This week's late afternoon front yard photo session slowed considerably as the setting sun got too dim to provide good lighting. Even so, the low light angle brought out one final subject to examine--a chunk of old, weathered granitic rock upon which was growing an inch-long foliose lichen. It wasn't the lichen that caught our attention, but some sparkling spots on the rock itself. Each of these shiny facets was a little flake of mica, deposited in the rock eons ago during the intrusive geological process. Mica--a silicate mineral that also includes potassium and aluminum--can form large, smooth, flat, flexible crystals that, at their purest, are transparent enough to be used as windows. In the case of the rock we photographed, all the mica flakes were small but twinkly in the waning sunlight, a cheerful final reminder of the splendors of nature and another "front yard fun day" at Hilton Pond Center.

All text & photos © Hilton Pond Center

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Be sure to scroll down for an account of all
birds banded or recaptured during the period,
plus other nature notes of interest.

Thanks to the following fine folks for recent gifts in support of Hilton Pond Center for Piedmont Natural History and/or Operation RubyThroat: The Hummingbird Project. Your contributions allow us to continue writing, photographing, and sharing "This Week at Hilton Pond." (See Support if you'd like to make a gift of your own.)

  • Stan Hilton
  • Dr. Frederick W. Walker

"This Week at Hilton Pond" is written & photographed
by Bill Hilton Jr., executive director of
Hilton Pond Center for Piedmont Natural History.

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8-14 September 2006

One of our smallest parulids (i.e., Wood Warblers)

Ruby-throated Hummingbird--13
Northern Parula--1
House Finch--11
Downy Woodpecker--1 *
Scarlet Tanager--1 *

* = New species for 2006

6 species
28 individuals

29 species
1,182 individuals

(since 28 June 1982)
124 species
47,764 individuals

(with original banding date, sex, and current age)
Ruby-throated Hummingbird (1)
08/22/05--2nd year male

The spot-breasted thrush with the faintest spots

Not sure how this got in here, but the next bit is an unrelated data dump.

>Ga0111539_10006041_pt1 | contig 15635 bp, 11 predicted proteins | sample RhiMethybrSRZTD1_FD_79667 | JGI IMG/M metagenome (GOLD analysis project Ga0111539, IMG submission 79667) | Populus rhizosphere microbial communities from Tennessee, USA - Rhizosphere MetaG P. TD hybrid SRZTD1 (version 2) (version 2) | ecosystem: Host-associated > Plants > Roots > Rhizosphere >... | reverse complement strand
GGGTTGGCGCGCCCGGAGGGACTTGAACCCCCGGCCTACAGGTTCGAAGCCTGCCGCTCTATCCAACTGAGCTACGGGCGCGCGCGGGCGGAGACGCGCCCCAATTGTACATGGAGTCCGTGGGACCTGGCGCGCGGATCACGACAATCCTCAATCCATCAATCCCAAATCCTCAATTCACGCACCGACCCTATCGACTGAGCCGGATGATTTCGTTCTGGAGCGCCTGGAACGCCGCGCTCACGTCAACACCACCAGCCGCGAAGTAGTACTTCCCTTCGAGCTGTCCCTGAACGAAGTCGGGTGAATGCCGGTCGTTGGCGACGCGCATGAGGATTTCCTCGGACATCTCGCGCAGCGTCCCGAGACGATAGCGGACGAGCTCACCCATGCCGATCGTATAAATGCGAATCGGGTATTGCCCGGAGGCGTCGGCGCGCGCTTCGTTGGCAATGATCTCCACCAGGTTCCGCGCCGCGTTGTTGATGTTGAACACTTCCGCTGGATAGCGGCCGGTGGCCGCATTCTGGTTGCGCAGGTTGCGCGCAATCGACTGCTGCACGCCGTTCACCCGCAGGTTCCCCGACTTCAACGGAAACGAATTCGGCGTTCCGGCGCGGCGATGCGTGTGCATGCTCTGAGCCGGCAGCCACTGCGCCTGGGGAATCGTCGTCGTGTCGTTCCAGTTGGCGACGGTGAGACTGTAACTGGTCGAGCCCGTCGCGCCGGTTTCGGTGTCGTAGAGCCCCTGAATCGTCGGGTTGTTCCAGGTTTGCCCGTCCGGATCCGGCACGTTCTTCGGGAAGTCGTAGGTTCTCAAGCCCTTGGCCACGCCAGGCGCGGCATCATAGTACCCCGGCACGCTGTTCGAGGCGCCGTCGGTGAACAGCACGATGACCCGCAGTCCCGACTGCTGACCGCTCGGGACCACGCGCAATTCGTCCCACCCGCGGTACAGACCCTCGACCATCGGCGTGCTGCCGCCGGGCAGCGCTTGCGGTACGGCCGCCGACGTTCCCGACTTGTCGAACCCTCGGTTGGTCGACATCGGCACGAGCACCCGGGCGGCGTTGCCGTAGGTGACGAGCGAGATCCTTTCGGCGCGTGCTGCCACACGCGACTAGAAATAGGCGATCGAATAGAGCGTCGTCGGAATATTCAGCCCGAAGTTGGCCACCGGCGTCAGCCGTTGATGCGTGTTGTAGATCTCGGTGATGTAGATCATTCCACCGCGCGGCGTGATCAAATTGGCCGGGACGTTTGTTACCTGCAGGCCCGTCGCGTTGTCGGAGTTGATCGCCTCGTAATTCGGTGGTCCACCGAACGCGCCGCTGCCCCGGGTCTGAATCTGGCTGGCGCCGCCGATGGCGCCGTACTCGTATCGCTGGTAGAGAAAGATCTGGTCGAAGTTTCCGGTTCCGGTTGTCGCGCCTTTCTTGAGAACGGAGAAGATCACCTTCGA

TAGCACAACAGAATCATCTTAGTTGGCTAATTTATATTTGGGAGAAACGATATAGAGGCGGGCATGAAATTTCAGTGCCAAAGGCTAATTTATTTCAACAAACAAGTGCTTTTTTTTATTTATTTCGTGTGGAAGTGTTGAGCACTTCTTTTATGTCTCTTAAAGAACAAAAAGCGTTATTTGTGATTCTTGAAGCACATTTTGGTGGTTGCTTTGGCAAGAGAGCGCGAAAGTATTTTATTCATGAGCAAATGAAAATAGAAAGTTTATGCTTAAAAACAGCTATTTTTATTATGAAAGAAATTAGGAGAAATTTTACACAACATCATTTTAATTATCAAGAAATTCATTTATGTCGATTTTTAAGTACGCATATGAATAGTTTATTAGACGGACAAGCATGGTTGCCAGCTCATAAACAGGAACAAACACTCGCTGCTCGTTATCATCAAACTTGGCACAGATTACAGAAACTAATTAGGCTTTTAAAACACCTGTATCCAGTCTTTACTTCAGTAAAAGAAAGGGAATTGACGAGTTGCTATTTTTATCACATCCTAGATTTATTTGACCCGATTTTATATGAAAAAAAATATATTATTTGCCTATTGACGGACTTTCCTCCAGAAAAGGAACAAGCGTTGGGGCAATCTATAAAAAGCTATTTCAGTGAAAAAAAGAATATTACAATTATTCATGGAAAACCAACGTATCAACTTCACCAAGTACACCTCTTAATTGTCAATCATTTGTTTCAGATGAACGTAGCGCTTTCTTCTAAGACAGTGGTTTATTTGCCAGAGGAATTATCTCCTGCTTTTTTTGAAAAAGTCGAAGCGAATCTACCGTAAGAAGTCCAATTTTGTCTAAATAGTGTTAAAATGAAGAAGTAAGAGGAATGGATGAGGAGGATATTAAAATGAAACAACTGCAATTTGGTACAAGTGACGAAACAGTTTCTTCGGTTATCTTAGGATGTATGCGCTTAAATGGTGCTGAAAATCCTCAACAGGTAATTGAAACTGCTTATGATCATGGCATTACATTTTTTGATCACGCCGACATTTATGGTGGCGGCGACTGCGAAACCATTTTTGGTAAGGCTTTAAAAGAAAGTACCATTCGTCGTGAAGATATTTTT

All text & photos © Hilton Pond Center

This Week at Hilton Pond
is part of the

--Our final Trumpet Creeper blossom at Hilton Pond Center finally fell this week, ending a long flowering season that began in late May. This nectar-producing vine is, in our judgment, the single most important native plant for Ruby-throated Hummingbirds.

--At the Center, our last observed adult male RTHU at a feeder was on 12 Sep. We've never captured and banded a new adult male RTHU after 14 Sep.

--The banded RTHU recaptured on 8 Sep was unusual in that it was three days later than the latest first-capture we have for a bird returning from a previous year. Most of our first-captures of returns to Hilton Pond occur mid-April through mid-May.

--As we were shutting down our mist nets on the evening of 10 Sep, we encountered a female Red Bat, Lasiurus borealis, caught in the mesh. By the time we raced inside and returned with camera she had already chewed her way out and flown away; that's why bat banders have to buy so many nets. For photos of a male Red Bat we found at the Center, see our archived installment for 15 Sep 2000.

--The Aug 2006 issue of Carolina Gardener magazine has a nice five-page article about Hilton Pond Center by Margot Rochester. You can download a PDF version (650K) and/or subscribe on-line.

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Ruby-throated Hummingbirds

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Hilton Pond Center for Piedmont Natural History is a non-profit research & education organization in York, South Carolina USA; phone (803) 684-5852. Directed by Bill Hilton Jr., aka The Piedmont Naturalist, it is the parent organization for Operation RubyThroat. Contents of this Web site--including articles and photos--may NOT be duplicated, modified, or used in any way except with the express written permission of Hilton Pond Center. All rights reserved worldwide. To obtain permission for use or for further assistance on accessing this Web site, contact the Webmaster.